How to Make a Foliage Wreath
Foliage wreaths are a fresh way to decorate your home or wedding venue at this time of year. If you use scented foliage like eucalyptus, bay leaves or rosemary then your wreath will also provide a beautiful leafy fragrance. Foliage wreaths are great to decorate a barn wedding or to adorn with seasonal decorations and hang from your front door. They add texture and a natural look to your interiors and also look perfectly at home hung up among your photos and pictures in your living room. To make a gorgeous foliage wreath of your own, I’ve written you a step by step guide. Scroll down to learn how.
You will need:
Copper wreath ring
Wire on a reel
I used: Pistache leaves and Eucalyptus parvifolia. You could also use other woody stemmed foliage like rosemary, large leaf eucalyptus, bay leaves, conifer and ruscus. If you cut foliage from the hedges in your garden, make sure you don’t disturb any nesting birds, you can find out more about this here on the RHS website.
Step 1. Using the tape, cover any sharp parts of the copper ring to protect the wall or door you’ll be hanging it against. Securely tie the end of your wire to the copper ring and bind the first stem on, wrapping tightly.
Step 2. Moving in one direction around the ring, gradually build up the number of stems you attach to the wreath. To do this, lay one stem and bind it on, then lay the next stem on top of the last but slightly further down the hoop, then bind this one on. Keep repeating this process. The stems work better when they’re long because they can be woven into the wreath to neaten it up as it takes shape.
Step 3. Continue to bind each stem on by wrapping the wire around tightly a couple of times. Keep building the stems up and add a mixture of interesting foliage textures as you move round the hoop. If it’s looking like a wild mess, that’s only a good thing and it can be tamed later if you fancy having a neater wreath. As you’ve been laying each piece of foliage on top of the last, the front of the wreath will be full of luscious leaves and the back (which will be against your wall or door) will show all the woody stems.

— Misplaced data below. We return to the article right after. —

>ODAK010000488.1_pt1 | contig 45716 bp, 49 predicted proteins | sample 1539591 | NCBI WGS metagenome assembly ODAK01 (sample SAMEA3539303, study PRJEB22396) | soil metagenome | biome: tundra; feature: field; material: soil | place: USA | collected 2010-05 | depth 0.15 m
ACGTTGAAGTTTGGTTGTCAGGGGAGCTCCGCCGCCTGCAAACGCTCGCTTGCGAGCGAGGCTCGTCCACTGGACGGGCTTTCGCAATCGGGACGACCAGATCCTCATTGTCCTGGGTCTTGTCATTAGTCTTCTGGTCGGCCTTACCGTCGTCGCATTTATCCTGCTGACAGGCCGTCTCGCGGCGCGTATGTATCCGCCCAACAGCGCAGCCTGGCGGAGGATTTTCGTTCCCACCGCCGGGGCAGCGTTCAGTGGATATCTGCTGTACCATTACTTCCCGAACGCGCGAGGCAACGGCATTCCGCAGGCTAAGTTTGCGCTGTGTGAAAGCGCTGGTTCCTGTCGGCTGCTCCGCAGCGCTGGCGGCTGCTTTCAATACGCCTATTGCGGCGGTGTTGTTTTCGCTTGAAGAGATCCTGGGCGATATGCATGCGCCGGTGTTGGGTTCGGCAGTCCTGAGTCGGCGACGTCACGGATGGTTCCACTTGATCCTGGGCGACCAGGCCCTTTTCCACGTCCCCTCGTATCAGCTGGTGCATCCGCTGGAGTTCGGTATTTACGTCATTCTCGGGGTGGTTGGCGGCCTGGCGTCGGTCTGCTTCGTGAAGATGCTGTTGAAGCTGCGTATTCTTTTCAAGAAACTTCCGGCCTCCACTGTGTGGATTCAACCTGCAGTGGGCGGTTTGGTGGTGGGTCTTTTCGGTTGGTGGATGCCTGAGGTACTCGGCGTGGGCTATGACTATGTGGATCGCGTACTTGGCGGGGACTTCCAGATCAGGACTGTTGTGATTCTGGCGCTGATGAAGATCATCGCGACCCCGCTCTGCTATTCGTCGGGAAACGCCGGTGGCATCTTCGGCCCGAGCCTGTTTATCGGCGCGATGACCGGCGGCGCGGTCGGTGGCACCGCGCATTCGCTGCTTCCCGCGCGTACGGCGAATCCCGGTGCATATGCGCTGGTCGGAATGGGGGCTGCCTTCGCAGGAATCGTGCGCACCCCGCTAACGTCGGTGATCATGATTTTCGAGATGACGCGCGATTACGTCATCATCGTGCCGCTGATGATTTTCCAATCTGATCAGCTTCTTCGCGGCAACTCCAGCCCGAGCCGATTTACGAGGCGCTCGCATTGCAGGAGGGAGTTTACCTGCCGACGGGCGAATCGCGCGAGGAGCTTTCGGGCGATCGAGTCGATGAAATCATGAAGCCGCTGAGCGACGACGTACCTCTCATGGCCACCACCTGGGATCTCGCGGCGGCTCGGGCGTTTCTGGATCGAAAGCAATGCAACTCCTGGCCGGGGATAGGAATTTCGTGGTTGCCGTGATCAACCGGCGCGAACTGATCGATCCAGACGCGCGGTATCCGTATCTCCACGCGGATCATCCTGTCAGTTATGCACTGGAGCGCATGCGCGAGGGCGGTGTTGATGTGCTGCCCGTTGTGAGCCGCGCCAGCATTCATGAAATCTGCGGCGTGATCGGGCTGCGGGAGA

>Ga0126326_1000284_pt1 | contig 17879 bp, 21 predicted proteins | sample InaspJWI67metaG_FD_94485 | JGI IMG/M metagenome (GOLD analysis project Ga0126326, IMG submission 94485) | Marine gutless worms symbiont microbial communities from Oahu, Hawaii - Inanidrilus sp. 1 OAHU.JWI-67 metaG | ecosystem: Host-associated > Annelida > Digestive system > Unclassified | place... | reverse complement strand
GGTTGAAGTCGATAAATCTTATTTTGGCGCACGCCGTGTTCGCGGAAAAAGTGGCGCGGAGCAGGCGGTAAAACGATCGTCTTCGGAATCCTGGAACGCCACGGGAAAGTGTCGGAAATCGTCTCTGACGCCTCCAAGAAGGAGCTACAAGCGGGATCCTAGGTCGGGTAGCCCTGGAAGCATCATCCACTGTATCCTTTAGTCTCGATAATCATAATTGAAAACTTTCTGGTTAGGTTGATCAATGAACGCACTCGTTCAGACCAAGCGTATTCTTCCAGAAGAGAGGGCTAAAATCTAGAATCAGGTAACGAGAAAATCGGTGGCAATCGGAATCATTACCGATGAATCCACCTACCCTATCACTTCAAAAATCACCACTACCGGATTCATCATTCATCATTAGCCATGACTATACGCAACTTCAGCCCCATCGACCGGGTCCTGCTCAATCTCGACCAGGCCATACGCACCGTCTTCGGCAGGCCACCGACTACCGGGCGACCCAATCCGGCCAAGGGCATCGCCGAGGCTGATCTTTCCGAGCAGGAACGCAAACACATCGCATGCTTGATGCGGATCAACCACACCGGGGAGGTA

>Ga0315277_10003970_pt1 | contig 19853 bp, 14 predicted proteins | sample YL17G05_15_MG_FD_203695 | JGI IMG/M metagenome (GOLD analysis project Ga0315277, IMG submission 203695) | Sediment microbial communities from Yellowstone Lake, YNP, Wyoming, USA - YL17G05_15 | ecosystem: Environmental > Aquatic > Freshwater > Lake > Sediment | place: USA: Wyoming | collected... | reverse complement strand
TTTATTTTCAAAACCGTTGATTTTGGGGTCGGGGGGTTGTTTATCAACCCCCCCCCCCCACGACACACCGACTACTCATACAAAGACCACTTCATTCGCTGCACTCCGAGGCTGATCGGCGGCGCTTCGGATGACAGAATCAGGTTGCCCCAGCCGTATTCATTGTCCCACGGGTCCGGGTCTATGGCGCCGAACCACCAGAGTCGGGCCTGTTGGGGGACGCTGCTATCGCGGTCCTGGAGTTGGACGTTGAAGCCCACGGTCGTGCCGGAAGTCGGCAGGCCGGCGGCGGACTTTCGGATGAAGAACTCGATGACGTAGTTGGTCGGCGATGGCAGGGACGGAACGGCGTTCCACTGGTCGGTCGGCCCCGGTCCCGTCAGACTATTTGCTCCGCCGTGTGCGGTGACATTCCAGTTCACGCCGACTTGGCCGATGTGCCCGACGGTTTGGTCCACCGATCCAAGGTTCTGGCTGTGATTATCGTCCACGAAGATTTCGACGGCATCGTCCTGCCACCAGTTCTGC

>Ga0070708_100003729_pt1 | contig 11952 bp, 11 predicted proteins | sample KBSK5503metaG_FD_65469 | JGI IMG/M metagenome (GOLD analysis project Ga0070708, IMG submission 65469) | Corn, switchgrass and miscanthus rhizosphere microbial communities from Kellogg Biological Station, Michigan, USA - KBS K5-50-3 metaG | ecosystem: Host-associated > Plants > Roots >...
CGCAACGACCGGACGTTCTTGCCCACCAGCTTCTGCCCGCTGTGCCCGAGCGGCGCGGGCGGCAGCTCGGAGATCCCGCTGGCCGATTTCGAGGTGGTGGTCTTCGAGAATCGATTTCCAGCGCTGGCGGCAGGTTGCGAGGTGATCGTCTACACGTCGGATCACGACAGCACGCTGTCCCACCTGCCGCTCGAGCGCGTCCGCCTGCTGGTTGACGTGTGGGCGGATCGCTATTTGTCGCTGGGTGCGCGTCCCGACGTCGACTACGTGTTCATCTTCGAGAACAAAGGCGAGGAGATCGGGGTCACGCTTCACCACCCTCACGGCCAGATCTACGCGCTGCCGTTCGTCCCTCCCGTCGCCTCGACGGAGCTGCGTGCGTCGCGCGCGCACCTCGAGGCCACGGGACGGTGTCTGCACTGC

Step 4. Once you’ve used all the foliage you’d like to, and your wreath is full of leaves, cut the wire and tie it off securely. Tuck any fly away stems into the wire. To create more of a neat circular wreath you can work your way through the stems meticulously and make a tidy hoop. If the fly away twigs are being stubborn and not staying in the wreath shape, cut off smaller pieces of your wire to individually bind in the stems that are misbehaving. If you’d like to keep your wreath more on the wild side then simply neaten up a few of the stems to make the shape as circular as you like.
Step 5. Cut a long piece of twine and loop it though the back of the wreath to create a hanging tie.
Step 6. Hang your wreath up in your home, on your front door, or to decorate your wedding venue space. You can attach any decorations or bows to adapt it to the seasonal time of year. The leaves on the wreath will dry and fade over time but that simply adds to the rustic boho look.
The key parts to making the wreath are choosing scented, textured and woody foliage, binding tightly, letting it go wild and hanging it in a proud place for all to see. Let me know how you got on with your foliage wreath and where you decided to hang it! If you have any questions then send me an email firstname.lastname@example.org.